Why Should My Pet Use Flea Products Year Round?

Adult fleas only make up 5% of the visible population of fleas. The other 95% are the immature stages of fleas, which are practically invisible to our eyes; they infest our pets and our homes.

A flea can begin to reproduce within 24-48 hours of maturing into an adult once they’ve had their first blood meal. A single adult female flea can lay thousands of eggs in their lifetime, and they can live for several weeks to months on your pet. As your pet moves around, eggs fall off and are distributed throughout your home, in your couch, carpet, and other furniture. Eggs make up 50% of the flea population in an average home. Eggs hatch into larvae within 1-6 days, the larvae feed on debris and flea feces in the environment and develop into pupae after 5-11 days. Pupae have a sticky cocoon that makes them resistant to some insecticides. The pupae then develop into adults in 7-14 days or can stay dormant for months until the conditions are right for hatching. Adults immediately seek for a host to get a blood meal and the cycle repeats.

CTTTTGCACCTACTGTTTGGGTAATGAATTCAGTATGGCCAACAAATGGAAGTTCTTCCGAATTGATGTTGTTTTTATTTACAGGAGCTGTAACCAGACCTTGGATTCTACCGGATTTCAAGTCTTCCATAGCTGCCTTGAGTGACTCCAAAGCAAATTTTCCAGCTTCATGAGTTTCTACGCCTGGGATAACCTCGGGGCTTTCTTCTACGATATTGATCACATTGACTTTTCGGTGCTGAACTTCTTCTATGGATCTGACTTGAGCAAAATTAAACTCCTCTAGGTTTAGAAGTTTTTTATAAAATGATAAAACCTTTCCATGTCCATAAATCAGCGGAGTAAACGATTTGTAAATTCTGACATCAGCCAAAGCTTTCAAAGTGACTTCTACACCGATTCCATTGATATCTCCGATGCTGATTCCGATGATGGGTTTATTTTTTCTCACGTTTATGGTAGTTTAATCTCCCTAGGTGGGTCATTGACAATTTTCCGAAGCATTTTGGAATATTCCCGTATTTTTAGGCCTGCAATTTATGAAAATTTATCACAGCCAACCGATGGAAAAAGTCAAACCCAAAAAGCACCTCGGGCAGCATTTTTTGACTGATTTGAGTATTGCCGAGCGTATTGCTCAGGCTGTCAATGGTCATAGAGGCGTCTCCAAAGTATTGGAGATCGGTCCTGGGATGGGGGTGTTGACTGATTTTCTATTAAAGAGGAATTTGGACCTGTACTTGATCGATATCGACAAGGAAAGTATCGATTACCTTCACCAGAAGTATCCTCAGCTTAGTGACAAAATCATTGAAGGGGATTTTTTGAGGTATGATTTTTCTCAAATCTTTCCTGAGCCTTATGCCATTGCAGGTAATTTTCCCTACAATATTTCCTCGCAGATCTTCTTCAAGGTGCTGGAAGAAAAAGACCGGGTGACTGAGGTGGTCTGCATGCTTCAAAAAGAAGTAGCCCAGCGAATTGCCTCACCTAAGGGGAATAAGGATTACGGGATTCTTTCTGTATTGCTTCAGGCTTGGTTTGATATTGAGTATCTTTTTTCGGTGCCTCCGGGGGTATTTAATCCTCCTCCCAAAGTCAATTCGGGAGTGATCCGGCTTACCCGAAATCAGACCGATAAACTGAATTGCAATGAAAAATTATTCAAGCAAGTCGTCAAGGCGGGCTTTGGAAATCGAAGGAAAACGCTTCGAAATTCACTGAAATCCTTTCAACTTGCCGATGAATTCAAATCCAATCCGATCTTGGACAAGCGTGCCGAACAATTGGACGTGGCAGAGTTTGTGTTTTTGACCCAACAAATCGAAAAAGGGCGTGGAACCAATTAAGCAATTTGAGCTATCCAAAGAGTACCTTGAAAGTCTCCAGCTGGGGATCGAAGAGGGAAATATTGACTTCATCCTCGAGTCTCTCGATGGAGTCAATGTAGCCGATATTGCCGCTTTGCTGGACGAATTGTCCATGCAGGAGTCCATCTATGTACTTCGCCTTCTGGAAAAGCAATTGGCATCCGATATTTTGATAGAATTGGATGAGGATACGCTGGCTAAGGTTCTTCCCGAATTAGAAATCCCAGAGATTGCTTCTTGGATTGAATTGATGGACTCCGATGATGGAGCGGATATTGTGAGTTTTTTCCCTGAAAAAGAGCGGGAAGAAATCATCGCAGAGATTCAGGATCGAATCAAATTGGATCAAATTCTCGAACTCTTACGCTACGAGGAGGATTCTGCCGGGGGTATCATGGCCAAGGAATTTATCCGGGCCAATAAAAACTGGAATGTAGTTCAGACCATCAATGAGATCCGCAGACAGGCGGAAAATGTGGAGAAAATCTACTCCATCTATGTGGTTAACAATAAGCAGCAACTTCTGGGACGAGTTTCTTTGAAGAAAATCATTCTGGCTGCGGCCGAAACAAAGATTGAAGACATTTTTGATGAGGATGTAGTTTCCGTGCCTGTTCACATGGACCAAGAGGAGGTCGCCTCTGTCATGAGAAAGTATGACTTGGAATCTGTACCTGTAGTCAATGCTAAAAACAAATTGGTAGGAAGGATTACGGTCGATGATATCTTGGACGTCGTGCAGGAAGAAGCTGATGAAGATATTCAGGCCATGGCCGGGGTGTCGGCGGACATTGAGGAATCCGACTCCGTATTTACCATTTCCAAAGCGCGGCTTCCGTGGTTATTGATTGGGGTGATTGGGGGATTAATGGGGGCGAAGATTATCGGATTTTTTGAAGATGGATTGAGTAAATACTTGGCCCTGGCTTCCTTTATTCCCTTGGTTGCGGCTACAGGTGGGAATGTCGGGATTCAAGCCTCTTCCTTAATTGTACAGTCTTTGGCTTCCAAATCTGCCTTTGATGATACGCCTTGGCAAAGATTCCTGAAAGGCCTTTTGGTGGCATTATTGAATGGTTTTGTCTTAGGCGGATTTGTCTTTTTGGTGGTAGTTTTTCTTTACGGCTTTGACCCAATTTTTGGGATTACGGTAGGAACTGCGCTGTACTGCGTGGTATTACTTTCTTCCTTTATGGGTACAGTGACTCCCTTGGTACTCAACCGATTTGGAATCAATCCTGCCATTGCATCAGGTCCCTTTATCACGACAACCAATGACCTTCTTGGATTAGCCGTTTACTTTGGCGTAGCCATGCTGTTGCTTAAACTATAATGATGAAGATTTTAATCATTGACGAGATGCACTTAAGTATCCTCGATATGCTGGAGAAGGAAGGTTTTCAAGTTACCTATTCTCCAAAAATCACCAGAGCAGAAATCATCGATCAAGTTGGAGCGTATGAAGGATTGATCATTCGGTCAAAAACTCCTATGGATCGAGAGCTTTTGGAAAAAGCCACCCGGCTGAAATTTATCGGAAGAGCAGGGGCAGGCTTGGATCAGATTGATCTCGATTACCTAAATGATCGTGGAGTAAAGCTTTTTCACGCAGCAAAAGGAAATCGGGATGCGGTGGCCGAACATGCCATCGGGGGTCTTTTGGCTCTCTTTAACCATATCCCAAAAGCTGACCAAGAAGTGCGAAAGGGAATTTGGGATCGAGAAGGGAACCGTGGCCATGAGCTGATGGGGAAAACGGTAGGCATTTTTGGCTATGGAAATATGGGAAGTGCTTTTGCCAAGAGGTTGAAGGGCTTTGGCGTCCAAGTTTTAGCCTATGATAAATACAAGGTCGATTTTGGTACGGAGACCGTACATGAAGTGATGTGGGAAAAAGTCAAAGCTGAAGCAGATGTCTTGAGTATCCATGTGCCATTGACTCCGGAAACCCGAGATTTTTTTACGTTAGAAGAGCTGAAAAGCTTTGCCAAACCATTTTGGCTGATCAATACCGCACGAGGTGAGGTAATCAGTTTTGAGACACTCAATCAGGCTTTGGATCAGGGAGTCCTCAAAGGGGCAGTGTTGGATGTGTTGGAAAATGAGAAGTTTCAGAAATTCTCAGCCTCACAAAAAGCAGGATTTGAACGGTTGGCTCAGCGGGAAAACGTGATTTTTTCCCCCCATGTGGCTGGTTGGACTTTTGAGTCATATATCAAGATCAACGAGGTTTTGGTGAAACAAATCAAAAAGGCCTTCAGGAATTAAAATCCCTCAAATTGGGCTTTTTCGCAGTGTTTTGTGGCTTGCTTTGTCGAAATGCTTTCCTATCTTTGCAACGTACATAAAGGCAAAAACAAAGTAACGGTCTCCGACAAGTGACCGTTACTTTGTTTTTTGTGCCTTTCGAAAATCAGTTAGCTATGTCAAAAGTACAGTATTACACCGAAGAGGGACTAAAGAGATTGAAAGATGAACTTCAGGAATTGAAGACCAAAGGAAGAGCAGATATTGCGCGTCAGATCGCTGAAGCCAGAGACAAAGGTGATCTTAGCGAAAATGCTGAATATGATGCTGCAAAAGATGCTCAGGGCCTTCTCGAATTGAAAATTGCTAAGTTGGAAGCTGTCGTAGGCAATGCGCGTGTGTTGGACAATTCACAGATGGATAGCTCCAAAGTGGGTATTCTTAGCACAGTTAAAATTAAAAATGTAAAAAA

Fleas bites are very uncomfortable, especially in severe infestations and for pets with allergies to flea saliva. Their bites can result in uncontrollable itching and licking, leading to a painful rash. Your pet can also accidentally ingest a flea while grooming, and fleas can contain tapeworm larvae. Tapeworm eggs can then be passed to you through your pet’s feces.

Fleas require a warm and humid environment to thrive, which is why your home is a perfect breeding ground for them. It is extra important to not only treat your pet but to treat your home for fleas when there is an infestation. Some products only are effective on adult fleas and some work on all life stages. There are many options when it comes to preventative medicine for your pet: some are given monthly, or every three months, some are over the counter or require a prescription, and there are also topical or chewable formulations. It is important to have a preventative medicine conversation with your veterinarian to find what works best for you and your pet.

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Written by: Hannah

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